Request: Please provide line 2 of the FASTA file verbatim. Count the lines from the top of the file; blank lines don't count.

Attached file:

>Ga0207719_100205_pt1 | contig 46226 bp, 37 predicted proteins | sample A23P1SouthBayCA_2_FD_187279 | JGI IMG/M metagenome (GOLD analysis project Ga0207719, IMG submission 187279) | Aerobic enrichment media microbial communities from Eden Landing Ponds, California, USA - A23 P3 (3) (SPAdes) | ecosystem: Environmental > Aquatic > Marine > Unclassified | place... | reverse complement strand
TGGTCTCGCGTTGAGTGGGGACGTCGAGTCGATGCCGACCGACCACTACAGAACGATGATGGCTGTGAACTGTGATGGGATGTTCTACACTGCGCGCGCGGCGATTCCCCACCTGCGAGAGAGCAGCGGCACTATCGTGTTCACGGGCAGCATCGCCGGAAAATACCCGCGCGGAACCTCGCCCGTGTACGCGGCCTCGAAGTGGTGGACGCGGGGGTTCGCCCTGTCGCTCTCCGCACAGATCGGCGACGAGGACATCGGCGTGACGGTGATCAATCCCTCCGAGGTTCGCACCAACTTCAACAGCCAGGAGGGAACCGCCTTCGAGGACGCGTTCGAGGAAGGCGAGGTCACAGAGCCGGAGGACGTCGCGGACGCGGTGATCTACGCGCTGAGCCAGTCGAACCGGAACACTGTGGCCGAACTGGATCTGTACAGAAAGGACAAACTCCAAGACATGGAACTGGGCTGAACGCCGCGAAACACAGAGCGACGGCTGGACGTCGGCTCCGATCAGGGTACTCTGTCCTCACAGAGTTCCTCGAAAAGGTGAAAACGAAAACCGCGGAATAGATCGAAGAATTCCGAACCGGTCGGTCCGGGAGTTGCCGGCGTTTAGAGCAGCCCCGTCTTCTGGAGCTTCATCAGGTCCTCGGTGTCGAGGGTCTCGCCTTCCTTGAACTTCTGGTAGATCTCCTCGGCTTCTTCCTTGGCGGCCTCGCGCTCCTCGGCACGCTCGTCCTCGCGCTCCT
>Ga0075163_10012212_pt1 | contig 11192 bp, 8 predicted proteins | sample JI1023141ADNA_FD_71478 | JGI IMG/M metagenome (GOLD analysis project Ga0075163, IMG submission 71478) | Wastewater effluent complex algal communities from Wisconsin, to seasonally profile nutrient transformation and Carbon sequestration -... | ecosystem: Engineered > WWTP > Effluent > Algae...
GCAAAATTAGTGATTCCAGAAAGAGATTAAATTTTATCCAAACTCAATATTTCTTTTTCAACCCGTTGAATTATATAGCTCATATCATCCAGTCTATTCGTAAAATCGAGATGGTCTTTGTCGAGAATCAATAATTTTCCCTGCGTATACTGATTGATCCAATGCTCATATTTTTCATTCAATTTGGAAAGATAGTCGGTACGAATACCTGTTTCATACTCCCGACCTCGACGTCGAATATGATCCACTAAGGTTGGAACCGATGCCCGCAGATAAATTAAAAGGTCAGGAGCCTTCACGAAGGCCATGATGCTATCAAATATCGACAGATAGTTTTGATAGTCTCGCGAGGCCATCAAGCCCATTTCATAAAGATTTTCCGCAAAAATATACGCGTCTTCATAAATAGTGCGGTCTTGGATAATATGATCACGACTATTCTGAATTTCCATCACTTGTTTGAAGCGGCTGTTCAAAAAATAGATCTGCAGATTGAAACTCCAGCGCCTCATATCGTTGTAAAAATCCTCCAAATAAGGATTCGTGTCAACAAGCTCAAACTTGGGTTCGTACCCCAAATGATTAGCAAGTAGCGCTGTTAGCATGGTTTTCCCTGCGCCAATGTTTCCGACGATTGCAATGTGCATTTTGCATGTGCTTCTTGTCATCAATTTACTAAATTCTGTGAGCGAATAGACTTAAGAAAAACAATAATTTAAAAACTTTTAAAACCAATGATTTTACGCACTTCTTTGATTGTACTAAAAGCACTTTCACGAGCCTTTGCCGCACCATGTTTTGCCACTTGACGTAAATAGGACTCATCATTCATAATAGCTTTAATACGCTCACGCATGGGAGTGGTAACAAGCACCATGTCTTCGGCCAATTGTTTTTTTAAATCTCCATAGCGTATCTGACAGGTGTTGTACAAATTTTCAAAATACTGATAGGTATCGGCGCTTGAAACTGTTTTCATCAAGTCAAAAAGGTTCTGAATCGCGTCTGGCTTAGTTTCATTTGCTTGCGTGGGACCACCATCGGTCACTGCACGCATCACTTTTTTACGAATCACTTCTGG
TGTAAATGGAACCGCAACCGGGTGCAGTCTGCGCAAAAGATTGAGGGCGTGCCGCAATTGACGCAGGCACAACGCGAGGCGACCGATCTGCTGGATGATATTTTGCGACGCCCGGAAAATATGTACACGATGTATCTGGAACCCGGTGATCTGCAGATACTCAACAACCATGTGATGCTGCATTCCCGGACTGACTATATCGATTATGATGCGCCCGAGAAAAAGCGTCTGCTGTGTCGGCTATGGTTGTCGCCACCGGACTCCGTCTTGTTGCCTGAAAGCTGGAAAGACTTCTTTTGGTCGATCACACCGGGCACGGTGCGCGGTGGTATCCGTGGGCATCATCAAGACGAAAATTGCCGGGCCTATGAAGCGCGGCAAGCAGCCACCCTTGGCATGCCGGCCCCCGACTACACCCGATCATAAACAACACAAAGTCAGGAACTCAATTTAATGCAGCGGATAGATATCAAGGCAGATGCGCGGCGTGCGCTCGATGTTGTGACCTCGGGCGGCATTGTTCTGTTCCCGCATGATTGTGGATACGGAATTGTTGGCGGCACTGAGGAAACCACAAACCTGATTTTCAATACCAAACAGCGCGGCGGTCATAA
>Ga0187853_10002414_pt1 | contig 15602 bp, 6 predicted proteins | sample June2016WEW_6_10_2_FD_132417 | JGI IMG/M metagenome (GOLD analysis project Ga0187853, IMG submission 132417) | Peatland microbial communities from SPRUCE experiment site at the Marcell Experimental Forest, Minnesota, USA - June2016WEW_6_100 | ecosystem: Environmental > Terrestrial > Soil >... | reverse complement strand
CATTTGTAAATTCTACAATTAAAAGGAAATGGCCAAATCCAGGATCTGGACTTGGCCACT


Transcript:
TGGTCTCGCGTTGAGTGGGGACGTCGAGTCGATGCCGACCGACCACTACAGAACGATGATGGCTGTGAACTGTGATGGGATGTTCTACACTGCGCGCGCGGCGATTCCCCACCTGCGAGAGAGCAGCGGCACTATCGTGTTCACGGGCAGCATCGCCGGAAAATACCCGCGCGGAACCTCGCCCGTGTACGCGGCCTCGAAGTGGTGGACGCGGGGGTTCGCCCTGTCGCTCTCCGCACAGATCGGCGACGAGGACATCGGCGTGACGGTGATCAATCCCTCCGAGGTTCGCACCAACTTCAACAGCCAGGAGGGAACCGCCTTCGAGGACGCGTTCGAGGAAGGCGAGGTCACAGAGCCGGAGGACGTCGCGGACGCGGTGATCTACGCGCTGAGCCAGTCGAACCGGAACACTGTGGCCGAACTGGATCTGTACAGAAAGGACAAACTCCAAGACATGGAACTGGGCTGAACGCCGCGAAACACAGAGCGACGGCTGGACGTCGGCTCCGATCAGGGTACTCTGTCCTCACAGAGTTCCTCGAAAAGGTGAAAACGAAAACCGCGGAATAGATCGAAGAATTCCGAACCGGTCGGTCCGGGAGTTGCCGGCGTTTAGAGCAGCCCCGTCTTCTGGAGCTTCATCAGGTCCTCGGTGTCGAGGGTCTCGCCTTCCTTGAACTTCTGGTAGATCTCCTCGGCTTCTTCCTTGGCGGCCTCGCGCTCCTCGGCACGCTCGTCCTCGCGCTCCT